The account given in Kings is simply:—“King Josiah went to meet him (Necho), and he put him to death at Megiddo when he saw him. And his servants carried him in a chariot dead from Megiddo, and brought him to Jerusalem.” The Hebrew expression for “went to meet” in this passage is the same as in 1 Kings 18:16; 2 Kings 16:10; it does not suggest a hostile meeting, though it can be used in a suitable context to describe one. The phrase “when he saw him” suggests an interview rather than a battle. Thus we have two traditions of Josiah’s death: according to Chron. he was mortally wounded in battle, according to Kings he sought an interview with Neco and was assassinated by him at the town of Megiddo.

But he sent ambassadors to him, saying, What have I to do with thee, thou king of Judah? I come not against thee this day, but against the house wherewith I have war: for God commanded me to make haste: forbear thee from meddling with God, who is with me, that he destroy thee not.
21. against the house wherewith I have war] In 1Es 1:27 there is a different reading “My war is upon Euphrates.”

commanded] R.V. hath commanded.

Nevertheless Josiah would not turn his face from him, but disguised himself, that he might fight with him, and hearkened not unto the words of Necho from the mouth of God, and came to fight in the valley of Megiddo.
22. disguised himself] Josiah, like Ahab (2 Chronicles 18:29), took the warning so far seriously as to think that his life was in danger and that he would be safer fighting in disguise. The ἐκραταιώθη (“was strengthened”) of the LXX. represents an inferior reading.

the valley of Megiddo] Cp. Jdg 5:19; Zechariah 12:11. In 1Es 1:29, “the plain of Megiddo.” The whole (or perhaps only the western part) of the plain of Esdrelon is meant; cp. 1 Chronicles 10:7, note.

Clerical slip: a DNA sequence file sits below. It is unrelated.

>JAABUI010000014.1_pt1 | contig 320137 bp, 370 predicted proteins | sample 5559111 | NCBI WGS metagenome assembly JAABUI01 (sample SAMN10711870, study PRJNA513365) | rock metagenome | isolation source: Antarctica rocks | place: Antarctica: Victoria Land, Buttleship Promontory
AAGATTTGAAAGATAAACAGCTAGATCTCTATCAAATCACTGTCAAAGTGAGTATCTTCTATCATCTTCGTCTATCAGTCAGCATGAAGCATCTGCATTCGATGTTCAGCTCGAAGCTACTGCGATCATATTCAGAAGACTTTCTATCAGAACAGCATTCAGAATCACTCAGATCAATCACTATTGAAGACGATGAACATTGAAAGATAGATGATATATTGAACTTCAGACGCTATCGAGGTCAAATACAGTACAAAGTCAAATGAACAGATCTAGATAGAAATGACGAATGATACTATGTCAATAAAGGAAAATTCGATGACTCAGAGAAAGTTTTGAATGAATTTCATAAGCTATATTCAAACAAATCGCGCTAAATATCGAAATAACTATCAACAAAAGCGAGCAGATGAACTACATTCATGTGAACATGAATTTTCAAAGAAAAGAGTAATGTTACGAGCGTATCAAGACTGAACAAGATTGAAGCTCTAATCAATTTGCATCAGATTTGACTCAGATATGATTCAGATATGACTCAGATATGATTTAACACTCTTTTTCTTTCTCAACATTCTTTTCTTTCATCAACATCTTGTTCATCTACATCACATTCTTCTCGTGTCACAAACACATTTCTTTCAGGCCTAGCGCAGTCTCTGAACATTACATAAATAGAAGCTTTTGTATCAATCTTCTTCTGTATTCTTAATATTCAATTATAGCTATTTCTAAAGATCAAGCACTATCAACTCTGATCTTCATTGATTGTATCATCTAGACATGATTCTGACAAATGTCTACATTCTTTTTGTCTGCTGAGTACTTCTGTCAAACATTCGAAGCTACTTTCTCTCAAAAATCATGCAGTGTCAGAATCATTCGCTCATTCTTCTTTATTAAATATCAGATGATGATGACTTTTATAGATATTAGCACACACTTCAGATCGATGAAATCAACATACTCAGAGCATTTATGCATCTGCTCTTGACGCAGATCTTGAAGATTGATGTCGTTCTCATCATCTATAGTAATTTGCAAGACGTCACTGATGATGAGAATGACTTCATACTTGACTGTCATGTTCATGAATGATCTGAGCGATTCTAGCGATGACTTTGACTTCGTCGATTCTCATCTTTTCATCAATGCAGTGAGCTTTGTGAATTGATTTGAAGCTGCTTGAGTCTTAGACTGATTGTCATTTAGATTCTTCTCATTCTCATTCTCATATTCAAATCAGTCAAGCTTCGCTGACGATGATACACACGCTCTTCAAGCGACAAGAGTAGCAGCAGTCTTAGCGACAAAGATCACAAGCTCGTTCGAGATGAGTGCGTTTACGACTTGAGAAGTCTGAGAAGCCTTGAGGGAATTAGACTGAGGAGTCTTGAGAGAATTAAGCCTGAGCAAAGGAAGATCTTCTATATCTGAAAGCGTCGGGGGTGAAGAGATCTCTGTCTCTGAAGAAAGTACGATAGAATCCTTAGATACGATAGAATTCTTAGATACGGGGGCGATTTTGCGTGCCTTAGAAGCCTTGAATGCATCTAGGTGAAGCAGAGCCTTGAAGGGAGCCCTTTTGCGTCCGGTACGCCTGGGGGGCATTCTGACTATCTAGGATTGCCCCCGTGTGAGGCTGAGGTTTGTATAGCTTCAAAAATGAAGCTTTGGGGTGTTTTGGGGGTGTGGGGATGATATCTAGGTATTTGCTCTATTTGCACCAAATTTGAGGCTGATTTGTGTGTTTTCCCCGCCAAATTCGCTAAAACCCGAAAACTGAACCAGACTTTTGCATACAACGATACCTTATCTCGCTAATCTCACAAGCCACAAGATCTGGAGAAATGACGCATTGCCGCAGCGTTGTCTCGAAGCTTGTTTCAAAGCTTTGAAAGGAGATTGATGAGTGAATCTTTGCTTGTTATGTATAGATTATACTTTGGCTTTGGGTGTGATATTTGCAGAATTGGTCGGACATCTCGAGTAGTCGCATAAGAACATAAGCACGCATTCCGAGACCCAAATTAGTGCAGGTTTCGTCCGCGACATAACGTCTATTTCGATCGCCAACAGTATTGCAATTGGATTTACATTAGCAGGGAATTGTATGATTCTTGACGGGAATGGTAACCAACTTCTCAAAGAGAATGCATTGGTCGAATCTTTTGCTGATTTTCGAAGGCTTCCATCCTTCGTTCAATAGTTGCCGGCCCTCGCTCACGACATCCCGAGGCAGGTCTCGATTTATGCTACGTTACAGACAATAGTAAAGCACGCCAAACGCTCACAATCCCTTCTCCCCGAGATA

And the archers shot at king Josiah; and the king said to his servants, Have me away; for I am sore wounded.
23. the archers shot] Cp. the death of Ahab, 2 Chronicles 18:33. 1Es 1:29 has an inferior reading, viz. “the princes came down against king Josias.”

His servants therefore took him out of that chariot, and put him in the second chariot that he had; and they brought him to Jerusalem, and he died, and was buried in one of the sepulchres of his fathers. And all Judah and Jerusalem mourned for Josiah.
24. His servants therefore took him out of that chariot] R.V. So his servants took him out of the chariot.

the second chariot] War chariots were small, with (apparently) only standing room for their occupants; see the illustrations of Egyptian and Assyrian chariots given in Smith’s Bib. Dict. s.v. This “second chariot” was probably of a larger kind, suitable for travelling.

in one of the sepulchres] R.V. in the sepulchres.

And Jeremiah lamented for Josiah: and all the singing men and the singing women spake of Josiah in their lamentations to this day, and made them an ordinance in Israel: and, behold, they are written in the lamentations.
25 (= 1Es 1:32; not in 2 Kin.). The Lamentations for Josiah

25. lamented] i.e. “composed (or uttered) an elegy.” The Heb. word (ḳônçn) suggests formal composition, and the actual words of lamentation are often given; 2 Samuel 1:17 ff; 2 Samuel 3:33-34; Ezekiel 27:32; Ezekiel 32:2; Ezekiel 32:16.

and they made them an ordinance] Cp. 2 Samuel 1:18, R.V.

in the lamentations] In some lost work, not in our canonical book of the Lamentations, for there we “look in vain for a single word distinctive of a funeral dirge over a devout and zealous reformer like Josiah” (E. H. Plumptre in Smith’s Bib. Dict. s.v.).

Now the rest of the acts of Josiah, and his goodness, according to that which was written in the law of the LORD,
26, 27 (= 1Es 1:33; 2 Kings 23:25; 2 Kings 23:28). The Epilogue of Josiah’s Reign

26. his goodness] R.V. his good deeds; cp. 2 Chronicles 32:32.

according to that which was (is) written] Cp. the strong terms used in 2 Kings 23:25, “like unto him was no king before him, that turned to the Lord with all his heart … according to all the law of Moses … neither after him arose there any like him.”

And his deeds, first and last, behold, they are written in the book of the kings of Israel and Judah.